EX: 1/30/2012
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Simon Lee Gallery Hong Kong
2013.05.22 Wed - 2013.07.04 Thu
Opening Exhibition
05/21/2013 18:30
304, 3F The Pedder Building 12 Pedder Street Central, Hong Kong
+ 852 2801 6252
Opening Hours
Monday to Saturday 10 am - 6 pm

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[Press Release]

Press Release

Angela Bulloch, “Short Big Yellow Drawing Maching,” 2012, installation

Angela Bulloch, “Short Big Yellow Drawing Maching,” 2012, installation

Simon Lee Gallery Hong Kong is proud to present an exhibition of new work by acclaimed artist Angela Bulloch.

A British artist born in Canada in 1966, Angela Bulloch’s work spans many forms, but they all manifest her interest in systems, patterns and rules, and the creative territory between mathematics and aesthetics. Since graduating from Goldsmiths’ College in 1988 as part of the ‘freeze’ generation of young British artists, her work has crystallised into a number of distinct but related strands. The Pixel Boxes have become her most familiar component: initially fabricated in beech wood with a glass front screen, their softly changing and pulsing colours at first distilled and abstracted complex visual patterns into simple shifting monochromes, and became a signature of a conceptual practice that avoided the shock strategies of many of her contemporaries. More recently, fabricated in copper, aluminium, perspex or corian they pay closer homage to their minimalist heritage, while the colours they channel are freed from their earlier origins to become pure abstraction.

Alongside these Pixel Box sculptures, Bulloch has also returned to the Drawing Machines she made early in her career. Again they use a simple conceit: a machine draws vertical or horizontal lines on the gallery wall according to some external stimulus – the noise made by an accompanying soundtrack, visitors to the exhibition, or the rhythm of their sitting on and standing from a bench placed facing the work. But this simplicity belies the rich and complex way in which the Drawing Machines bring together the modernist concerns of grid, monochrome, and colour field with a playful engagement with interactivity.

Angela Bulloch, “GMS,” 2011, installation

In a third strand, developed more recently, Bulloch has created electronic simulations of the night sky. Most notable in the series was her installation at the Guggenheim Museum New York for the exhibition theanyspacewhatever in 2008. For this she conceived an artificial night sky, filled with constellations of stars, to cover the interior dome of the Frank Lloyd Wright rotunda. Since then she has made numerous such pieces, from large scale public installations to small domestic panels. For each, Bulloch begins with a computerised map of the known stars of the universe, visible from earth. She selects an area of the sky based upon the primary constellations of the stars it contains and then extrapolates the view point to a location far from the earth, to create a representation of real space, but as we could never see it.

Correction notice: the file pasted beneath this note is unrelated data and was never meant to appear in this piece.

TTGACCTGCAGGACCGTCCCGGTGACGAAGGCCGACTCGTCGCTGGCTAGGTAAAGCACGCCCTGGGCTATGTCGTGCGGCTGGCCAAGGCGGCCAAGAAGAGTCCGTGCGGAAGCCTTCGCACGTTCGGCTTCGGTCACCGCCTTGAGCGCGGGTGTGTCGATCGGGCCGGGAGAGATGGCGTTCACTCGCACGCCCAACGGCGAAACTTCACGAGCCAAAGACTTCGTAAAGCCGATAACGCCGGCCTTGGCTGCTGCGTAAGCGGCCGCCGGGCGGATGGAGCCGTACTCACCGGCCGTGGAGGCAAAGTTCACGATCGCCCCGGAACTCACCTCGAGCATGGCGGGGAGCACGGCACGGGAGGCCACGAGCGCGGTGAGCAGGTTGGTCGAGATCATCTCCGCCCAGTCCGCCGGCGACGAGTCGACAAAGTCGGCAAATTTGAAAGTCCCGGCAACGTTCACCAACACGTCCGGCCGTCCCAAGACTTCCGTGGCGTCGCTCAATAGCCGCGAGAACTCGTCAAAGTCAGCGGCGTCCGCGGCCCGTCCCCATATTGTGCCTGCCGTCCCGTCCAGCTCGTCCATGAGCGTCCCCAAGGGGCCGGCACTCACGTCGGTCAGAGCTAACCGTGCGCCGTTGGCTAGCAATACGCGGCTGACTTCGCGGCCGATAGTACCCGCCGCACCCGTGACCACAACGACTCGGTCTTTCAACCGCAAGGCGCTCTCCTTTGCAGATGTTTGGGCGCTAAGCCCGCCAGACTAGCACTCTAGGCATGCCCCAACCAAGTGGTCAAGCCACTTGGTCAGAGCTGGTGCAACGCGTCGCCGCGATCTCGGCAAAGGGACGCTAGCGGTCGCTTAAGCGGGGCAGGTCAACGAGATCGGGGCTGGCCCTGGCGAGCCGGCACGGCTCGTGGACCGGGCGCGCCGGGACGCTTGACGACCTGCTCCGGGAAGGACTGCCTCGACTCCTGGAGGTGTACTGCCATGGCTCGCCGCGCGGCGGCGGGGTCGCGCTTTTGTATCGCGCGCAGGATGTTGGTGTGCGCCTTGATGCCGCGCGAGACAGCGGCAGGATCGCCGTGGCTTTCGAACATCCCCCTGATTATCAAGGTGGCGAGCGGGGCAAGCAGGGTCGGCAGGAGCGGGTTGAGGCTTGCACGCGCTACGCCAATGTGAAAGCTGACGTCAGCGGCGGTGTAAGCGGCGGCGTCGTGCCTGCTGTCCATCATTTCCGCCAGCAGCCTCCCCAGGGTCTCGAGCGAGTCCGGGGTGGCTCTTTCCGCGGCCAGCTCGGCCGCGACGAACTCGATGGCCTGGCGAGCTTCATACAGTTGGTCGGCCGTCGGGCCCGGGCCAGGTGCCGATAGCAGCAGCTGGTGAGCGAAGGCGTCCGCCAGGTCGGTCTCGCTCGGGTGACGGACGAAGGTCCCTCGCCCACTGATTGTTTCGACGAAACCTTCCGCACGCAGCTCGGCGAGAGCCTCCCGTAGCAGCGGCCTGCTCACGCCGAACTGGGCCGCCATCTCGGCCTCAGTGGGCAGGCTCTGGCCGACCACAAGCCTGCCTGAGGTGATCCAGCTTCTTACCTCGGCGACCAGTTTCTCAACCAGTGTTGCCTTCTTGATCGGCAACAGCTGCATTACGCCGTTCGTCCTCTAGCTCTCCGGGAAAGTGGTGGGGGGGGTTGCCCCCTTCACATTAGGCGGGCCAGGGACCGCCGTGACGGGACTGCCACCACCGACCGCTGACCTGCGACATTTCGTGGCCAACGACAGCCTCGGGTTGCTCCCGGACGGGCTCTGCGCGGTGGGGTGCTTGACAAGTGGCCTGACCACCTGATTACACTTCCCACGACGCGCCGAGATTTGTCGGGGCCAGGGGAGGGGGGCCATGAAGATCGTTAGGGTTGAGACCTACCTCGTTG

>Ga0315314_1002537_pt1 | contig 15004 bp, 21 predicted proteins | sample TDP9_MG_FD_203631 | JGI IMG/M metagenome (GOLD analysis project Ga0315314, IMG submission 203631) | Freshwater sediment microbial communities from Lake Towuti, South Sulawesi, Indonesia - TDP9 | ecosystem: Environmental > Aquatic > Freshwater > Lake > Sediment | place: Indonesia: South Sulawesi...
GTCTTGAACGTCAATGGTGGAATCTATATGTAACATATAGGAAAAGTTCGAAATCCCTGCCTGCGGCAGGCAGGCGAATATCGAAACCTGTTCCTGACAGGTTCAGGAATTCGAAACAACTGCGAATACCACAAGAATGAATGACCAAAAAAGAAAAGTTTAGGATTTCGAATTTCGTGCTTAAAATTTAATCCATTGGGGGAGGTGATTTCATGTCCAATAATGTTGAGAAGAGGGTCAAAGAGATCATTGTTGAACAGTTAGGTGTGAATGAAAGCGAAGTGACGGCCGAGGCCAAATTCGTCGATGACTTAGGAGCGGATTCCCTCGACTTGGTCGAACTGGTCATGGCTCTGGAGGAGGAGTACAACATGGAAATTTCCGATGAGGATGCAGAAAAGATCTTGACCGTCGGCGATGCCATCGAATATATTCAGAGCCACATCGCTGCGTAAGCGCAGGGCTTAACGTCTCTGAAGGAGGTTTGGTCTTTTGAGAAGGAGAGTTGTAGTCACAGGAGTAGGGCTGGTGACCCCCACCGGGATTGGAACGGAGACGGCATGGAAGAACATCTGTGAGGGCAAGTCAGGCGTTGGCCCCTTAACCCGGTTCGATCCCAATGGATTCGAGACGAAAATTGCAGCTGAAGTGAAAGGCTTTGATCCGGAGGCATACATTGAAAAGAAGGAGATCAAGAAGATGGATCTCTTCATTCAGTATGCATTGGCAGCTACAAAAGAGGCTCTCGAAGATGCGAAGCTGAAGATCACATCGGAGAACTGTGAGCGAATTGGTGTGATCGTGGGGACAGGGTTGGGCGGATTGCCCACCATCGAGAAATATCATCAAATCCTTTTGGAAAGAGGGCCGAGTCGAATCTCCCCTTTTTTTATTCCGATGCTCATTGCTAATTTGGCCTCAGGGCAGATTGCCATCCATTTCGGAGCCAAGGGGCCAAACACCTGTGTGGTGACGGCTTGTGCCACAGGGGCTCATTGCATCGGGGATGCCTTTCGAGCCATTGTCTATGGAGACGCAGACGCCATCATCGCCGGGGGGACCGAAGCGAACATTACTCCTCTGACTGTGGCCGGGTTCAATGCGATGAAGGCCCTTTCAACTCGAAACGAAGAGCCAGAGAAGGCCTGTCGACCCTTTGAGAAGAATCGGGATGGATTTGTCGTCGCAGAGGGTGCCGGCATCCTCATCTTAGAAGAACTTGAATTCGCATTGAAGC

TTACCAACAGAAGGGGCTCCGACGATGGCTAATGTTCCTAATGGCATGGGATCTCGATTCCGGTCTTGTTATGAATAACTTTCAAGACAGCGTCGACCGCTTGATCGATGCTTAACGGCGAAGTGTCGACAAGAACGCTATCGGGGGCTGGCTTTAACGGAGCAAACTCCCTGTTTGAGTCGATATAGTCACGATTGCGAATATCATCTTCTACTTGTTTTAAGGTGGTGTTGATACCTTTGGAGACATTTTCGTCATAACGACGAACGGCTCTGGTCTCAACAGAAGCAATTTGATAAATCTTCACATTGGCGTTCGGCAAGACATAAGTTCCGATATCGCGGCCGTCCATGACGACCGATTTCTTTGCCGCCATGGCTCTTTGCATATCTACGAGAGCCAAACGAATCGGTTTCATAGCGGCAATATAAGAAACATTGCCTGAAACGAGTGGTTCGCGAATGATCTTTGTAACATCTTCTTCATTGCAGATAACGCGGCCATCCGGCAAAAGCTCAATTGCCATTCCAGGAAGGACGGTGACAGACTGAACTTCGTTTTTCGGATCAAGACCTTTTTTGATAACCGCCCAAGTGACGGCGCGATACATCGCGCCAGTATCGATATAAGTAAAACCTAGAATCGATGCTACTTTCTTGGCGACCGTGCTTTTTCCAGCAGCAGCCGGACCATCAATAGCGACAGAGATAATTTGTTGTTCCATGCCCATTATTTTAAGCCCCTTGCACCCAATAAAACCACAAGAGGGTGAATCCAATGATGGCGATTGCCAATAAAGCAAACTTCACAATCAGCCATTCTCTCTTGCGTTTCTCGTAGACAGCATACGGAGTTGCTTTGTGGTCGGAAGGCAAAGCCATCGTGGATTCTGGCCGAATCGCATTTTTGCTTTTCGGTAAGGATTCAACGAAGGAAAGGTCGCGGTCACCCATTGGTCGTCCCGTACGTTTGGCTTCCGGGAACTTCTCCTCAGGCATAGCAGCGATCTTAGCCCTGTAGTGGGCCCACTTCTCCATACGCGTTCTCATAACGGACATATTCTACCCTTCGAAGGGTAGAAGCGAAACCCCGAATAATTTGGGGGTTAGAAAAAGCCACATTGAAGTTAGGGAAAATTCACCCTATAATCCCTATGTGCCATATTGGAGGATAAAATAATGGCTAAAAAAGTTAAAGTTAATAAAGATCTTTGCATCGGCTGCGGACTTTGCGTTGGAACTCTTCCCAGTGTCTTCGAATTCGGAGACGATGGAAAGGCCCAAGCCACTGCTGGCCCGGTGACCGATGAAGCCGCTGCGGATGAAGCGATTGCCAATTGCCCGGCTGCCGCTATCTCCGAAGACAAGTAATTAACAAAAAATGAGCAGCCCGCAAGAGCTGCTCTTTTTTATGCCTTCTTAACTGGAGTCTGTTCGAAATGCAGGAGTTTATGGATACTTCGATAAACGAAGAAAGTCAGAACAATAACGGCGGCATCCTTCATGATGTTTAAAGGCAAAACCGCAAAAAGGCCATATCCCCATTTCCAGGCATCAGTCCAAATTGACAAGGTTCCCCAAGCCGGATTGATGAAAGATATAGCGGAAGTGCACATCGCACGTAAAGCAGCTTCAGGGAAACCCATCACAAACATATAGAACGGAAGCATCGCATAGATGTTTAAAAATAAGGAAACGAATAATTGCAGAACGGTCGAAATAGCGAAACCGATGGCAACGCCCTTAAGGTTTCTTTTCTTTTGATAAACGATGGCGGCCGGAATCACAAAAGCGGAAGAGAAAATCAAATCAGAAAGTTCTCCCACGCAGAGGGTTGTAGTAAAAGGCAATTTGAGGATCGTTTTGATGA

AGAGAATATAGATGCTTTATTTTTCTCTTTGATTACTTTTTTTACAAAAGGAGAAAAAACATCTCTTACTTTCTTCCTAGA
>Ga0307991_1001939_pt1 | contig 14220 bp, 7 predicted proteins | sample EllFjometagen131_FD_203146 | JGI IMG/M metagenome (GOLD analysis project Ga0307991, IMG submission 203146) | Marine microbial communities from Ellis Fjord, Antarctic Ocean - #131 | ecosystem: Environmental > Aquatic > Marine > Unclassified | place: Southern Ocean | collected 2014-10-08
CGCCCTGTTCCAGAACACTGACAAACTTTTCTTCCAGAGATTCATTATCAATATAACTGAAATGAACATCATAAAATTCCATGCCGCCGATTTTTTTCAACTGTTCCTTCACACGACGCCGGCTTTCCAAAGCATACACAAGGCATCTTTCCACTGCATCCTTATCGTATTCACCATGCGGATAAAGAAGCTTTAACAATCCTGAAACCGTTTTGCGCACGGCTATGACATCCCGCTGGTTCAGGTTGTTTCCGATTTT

Angela Bulloch, “Mondrian Corian Pixel(blue),”

This exhibition, the artist’s first in Hong Kong, will include a single large Night Sky work, all but filling one of the gallery’s walls. Alongside it she will show a number of new pixel box works fabricated in corian, sitting individually or in pairs on the gallery floor, or suspended from the ceiling. Alongside the exhibition the gallery will present a Drawing Machine at Art Basel.

Bulloch’s work is included in major institutional collections internationally. Her solo museum exhibitions include Kunsthaus Glarus (2001) UC Berkeley Art Museum (2003) Le Consortium, Dijon (2005) Modern Art Oxford, Secession Vienna and The Power Plant, Toronto, (2005) and Lenbachhaus Munich (2008). Her work was also included in the Hayward Gallery exhibition The New Decor, as well as Colour Chart: Reinventing Colour 1950 to Today at Tate Liverpool and the Museum of Modern Art New York and Theanyspacewhatever for which she created an installation for the ceiling of Frank Lloyd Wright’s Guggenheim in New York. She was nominated for the Turner Prize in 1997 and for the Preis der Nationalgalerie für junge Kunst in 2005. Bulloch lives and works in Berlin.